Sunday, 10 August 2008

The Good Quiz Guide

I spent some time yesterday working on the quiz for Thursday night. In the last couple of months I’ve gone back to the old fashioned way of doing it – meaning that I get the books out, work through them picking out questions, and then write them down on paper in categories, making notes about which question should go into which round. Only then do I bring the computer into it.

Writing each question down in this way means you’re much more likely to get the wording of the question right. In my opinion wording the question is one of the most neglected aspects of the question master’s craft. The way that you word a question can make a difficult question gettable, or an easy question impossible. Too often I go to quizzes where the question master doesn’t really have much of a clue what he’s actually asking you – and if he doesn’t know, then how the hell can you, the audience?

I’m a little worried that my quiz may be too tough. I toned own some of the questions as I was writing them out yesterday, but even so I can’t help thinking that it may be too hard, and I might put a couple of easier questions into each round before Thursday. I wouldn’t like to jeopardise my chances of getting question marks in the Good Quiz Guide.

The Good Quiz Guide is one of my pie in the sky daydreams that keeps me sustained in idle moments. Basically it would involve me travelling throughout the length and breadth of Britain, playing in and assessing all the pub quizzes I could find. It would be one along the lines of the Michelin Restaurant Guides, and instead of stars I’d award question marks, to a maximum of 5. I already know my criteria : -

Venue : -
what is the pub/club hosting the quiz like ? This actually covers a lot of ground – you can think of cleanliness and décor for a start, then there’s the range of beverages, and the prices. This is before you even get as far as practical considerations that directly affect the quiz. For example – what is the lighting like ? Can you actually see the paper you’re writing on ? How well does the sound system –if there is such a thing – work ? Is it well attended ? Is it too well attended , and therefore too noisy ? What is the atmosphere like ? Are people actually enjoying themselves ? How welcome are you made to feel as an outsider ?

Format : -
This relates to the structure of the quiz, and the type of questions used. How many questions are asked in the quiz ? What is the range of questions like , in terms of the spread of the topics, and the range of difficulty. Is it clear what each question is actually asking you ? How are the different rounds organised ? Is there a handout ? Are there prizes ? If so, what are they and how many are given out ? Is there a jackpot, or bonus round ? Is there a limit on team sizes? Are handicaps used in any way ? Is the quiz home made, or bought in from outside ? How long, in terms of time, does the quiz last ?

Question Master :-
Question masters make quizzes – literally. It doesn’t matter how good everything else is – a poor question master will ruin a quiz. I’d want to know - does the question master have any kind of rapport with the teams? Does he waste a lot of time , or get on with it ? Does he think he is a comedian? Does he sound like a hospital radio DJ ? When he gives his answers, how accurate is he ? How does he respond to a challenge to one of his answers ? Does he show obvious bias to one of the ‘home’ teams ?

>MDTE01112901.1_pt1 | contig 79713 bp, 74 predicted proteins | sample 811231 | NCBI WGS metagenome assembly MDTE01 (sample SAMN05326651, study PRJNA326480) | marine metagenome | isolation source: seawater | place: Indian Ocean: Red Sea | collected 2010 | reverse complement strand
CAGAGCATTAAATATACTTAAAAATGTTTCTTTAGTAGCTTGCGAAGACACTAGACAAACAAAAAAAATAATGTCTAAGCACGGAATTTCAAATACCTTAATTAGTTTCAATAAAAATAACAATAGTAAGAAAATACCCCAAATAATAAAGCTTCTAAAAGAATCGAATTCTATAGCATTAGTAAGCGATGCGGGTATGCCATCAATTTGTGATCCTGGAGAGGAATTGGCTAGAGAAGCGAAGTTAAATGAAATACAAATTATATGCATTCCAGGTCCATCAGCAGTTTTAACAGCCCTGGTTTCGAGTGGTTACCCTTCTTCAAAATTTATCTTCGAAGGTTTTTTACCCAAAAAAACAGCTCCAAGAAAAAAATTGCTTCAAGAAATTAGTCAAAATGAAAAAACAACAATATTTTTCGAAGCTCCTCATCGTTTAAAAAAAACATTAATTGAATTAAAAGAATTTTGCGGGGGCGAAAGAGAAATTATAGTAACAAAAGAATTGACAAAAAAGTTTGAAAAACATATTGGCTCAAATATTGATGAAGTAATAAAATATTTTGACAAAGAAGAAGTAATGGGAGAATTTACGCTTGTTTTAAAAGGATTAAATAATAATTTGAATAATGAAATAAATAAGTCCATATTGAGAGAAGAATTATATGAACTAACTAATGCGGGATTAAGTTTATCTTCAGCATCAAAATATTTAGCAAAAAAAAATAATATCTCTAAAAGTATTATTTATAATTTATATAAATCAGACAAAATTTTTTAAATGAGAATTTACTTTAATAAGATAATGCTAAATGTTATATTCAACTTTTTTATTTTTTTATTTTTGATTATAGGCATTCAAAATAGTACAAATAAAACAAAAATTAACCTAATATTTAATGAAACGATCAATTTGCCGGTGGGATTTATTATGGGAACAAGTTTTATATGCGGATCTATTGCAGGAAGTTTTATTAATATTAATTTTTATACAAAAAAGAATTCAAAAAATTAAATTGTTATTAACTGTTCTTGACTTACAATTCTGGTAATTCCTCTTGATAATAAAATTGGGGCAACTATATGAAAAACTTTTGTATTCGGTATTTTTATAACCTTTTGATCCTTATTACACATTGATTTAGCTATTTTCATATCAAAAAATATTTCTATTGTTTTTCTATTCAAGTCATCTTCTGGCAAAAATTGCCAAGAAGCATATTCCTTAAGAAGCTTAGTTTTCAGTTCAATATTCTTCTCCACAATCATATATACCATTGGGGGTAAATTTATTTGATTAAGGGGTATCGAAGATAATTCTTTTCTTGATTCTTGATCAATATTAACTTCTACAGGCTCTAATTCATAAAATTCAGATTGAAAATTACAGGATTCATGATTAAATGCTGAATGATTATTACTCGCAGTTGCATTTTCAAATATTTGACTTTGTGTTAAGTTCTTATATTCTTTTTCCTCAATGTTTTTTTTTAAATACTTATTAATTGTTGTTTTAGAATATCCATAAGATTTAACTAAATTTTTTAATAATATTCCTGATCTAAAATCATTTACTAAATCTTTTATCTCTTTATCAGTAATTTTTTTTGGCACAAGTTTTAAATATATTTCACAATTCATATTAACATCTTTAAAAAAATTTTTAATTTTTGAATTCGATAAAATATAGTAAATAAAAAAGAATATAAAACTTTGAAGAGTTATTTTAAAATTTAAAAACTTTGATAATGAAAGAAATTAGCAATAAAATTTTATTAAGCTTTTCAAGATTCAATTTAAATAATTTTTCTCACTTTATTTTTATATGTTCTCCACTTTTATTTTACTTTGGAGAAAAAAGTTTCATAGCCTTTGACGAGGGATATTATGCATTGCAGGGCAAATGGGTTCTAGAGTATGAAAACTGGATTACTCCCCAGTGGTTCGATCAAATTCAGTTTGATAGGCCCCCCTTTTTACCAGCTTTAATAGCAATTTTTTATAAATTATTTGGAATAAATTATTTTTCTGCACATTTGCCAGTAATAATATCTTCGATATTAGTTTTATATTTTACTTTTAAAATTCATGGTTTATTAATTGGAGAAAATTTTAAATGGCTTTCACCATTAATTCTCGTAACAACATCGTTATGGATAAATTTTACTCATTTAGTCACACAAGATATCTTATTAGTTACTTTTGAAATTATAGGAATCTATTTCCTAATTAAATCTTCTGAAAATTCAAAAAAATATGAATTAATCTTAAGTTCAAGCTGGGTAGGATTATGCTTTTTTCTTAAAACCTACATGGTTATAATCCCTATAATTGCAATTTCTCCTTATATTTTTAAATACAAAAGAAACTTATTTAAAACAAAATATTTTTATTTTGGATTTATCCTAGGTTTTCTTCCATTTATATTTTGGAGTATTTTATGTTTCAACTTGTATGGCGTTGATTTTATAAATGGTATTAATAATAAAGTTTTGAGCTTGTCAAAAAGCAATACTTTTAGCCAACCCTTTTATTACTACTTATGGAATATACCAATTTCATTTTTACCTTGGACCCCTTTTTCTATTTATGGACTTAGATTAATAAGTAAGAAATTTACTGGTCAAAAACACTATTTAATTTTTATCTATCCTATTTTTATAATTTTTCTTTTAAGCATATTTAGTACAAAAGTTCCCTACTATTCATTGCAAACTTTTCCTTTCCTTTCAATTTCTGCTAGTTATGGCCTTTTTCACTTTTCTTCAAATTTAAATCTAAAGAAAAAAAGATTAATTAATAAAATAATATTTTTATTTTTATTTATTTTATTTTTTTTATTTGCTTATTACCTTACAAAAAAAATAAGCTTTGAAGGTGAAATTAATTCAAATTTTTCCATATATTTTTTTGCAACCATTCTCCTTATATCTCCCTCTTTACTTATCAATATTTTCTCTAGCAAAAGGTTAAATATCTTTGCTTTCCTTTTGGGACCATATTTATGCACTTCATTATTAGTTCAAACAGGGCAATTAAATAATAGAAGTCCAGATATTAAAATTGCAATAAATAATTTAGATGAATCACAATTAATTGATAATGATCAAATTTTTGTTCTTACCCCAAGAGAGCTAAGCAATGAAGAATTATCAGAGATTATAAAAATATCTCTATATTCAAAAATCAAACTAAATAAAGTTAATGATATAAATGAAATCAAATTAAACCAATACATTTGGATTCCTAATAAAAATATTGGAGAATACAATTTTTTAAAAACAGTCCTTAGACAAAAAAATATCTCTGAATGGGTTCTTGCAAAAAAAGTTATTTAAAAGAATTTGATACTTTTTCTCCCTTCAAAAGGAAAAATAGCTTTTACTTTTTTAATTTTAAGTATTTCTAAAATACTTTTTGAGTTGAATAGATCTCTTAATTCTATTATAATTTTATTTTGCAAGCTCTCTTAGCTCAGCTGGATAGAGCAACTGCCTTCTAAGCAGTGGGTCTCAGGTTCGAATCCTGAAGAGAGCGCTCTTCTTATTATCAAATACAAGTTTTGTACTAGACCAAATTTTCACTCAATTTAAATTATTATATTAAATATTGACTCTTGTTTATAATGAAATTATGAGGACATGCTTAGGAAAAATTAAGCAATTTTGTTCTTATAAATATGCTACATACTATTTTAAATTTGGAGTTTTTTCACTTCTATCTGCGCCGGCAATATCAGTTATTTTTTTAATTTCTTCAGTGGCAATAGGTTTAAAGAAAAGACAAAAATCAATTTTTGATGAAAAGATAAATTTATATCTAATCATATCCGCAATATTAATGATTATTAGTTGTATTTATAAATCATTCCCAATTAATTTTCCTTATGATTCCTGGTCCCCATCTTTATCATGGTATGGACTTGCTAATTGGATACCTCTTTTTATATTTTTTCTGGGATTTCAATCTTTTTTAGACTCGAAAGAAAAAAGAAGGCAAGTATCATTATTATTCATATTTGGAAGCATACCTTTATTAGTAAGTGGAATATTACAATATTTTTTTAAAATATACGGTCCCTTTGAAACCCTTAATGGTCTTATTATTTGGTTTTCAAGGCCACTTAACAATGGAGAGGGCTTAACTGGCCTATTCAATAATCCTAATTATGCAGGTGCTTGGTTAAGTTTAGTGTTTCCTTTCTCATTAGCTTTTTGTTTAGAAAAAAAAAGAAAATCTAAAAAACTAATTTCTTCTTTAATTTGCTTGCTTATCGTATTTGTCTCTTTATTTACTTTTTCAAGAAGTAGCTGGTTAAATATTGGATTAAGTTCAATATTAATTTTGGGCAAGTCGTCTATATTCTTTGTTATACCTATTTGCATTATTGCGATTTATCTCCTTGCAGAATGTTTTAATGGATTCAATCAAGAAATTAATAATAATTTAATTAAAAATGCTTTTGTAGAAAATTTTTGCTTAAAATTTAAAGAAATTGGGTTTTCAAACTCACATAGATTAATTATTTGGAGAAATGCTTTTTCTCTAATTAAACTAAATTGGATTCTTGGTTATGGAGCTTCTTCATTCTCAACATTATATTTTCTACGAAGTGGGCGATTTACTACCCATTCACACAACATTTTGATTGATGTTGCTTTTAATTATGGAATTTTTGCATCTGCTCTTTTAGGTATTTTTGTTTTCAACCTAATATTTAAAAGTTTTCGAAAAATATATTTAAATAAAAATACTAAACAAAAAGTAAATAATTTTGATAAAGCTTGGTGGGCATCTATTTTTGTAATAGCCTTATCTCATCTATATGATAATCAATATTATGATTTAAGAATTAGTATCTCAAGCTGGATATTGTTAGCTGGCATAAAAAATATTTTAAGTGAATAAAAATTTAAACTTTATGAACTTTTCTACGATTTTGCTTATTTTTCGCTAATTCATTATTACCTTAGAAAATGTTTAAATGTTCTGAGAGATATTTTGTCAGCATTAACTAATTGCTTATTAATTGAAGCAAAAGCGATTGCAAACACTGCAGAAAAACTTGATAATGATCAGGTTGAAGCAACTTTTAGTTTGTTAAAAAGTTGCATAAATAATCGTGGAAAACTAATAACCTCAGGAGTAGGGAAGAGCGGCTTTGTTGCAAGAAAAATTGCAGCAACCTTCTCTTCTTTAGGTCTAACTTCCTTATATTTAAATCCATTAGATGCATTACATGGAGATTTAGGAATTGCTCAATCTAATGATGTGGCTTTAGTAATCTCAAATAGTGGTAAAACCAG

So putting all of that together, a 5 Question mark quiz would be something like this.

It would take place in a clean, well lit pub, where the prices of the drinks are not extortionate. The pub would provide answer sheets, scrap paper, and pens for those that need them. The quiz would be well attended, although there would be plenty of tables chairs and benches for the participants. No one should ever have to play standing up. Non participants would be encouraged to either be quiet for the whole quiz, or to go to another part of the premises for the duration. New teams would be welcome, and made to feel welcome by participants and organisers alike.

The quiz would be open to teams of 2 – 6. Larger teams would be encouraged to split into two. Between 50 and 80 questions would be asked in the evening, not including a handout that would be given out before the start . Ideally marking would be carried out after each round by a specialist marker, to avoid cheating between teams. Three rounds of 20 questions each is a pretty good format. The questions would need to be from a very broad range of subjects, and range from the pretty easy to the difficult , and no one category – eg entertainment – should provide more questions than others. Questions should have been found and compiled by the question master who reads them out – quizzes bought in are usually bland and unsatisfying. Handicaps should on no account be used. A jackpot round would feature. Prizes should be small, since the larger the prize the greater the resentment towards regular winners is generated. The quiz should last about 90 minutes, but this should all be real quizzing, with no 15 minute breaks in the middle.

The question master would have a lively rapport with his teams. I wouldn’t want him to initiate any banter himself, but to be able to respond to comments from the regulars. I’ like him to get on with his questions once he starts, but be prepared to repeat at the end of the round if necessary. He’d need to show understanding that it’s a quiz, not a solo performance. Also he’d need to have made sure that his answers are mostly , if not totally , correct. On no account should he be tempted to give extra clues once he has asked a question. If he needs to do this, then he shouldn’t have asked it.

There we are then. The recipe for a perfect quiz And if you ever find one exactly like this, then please let me know.

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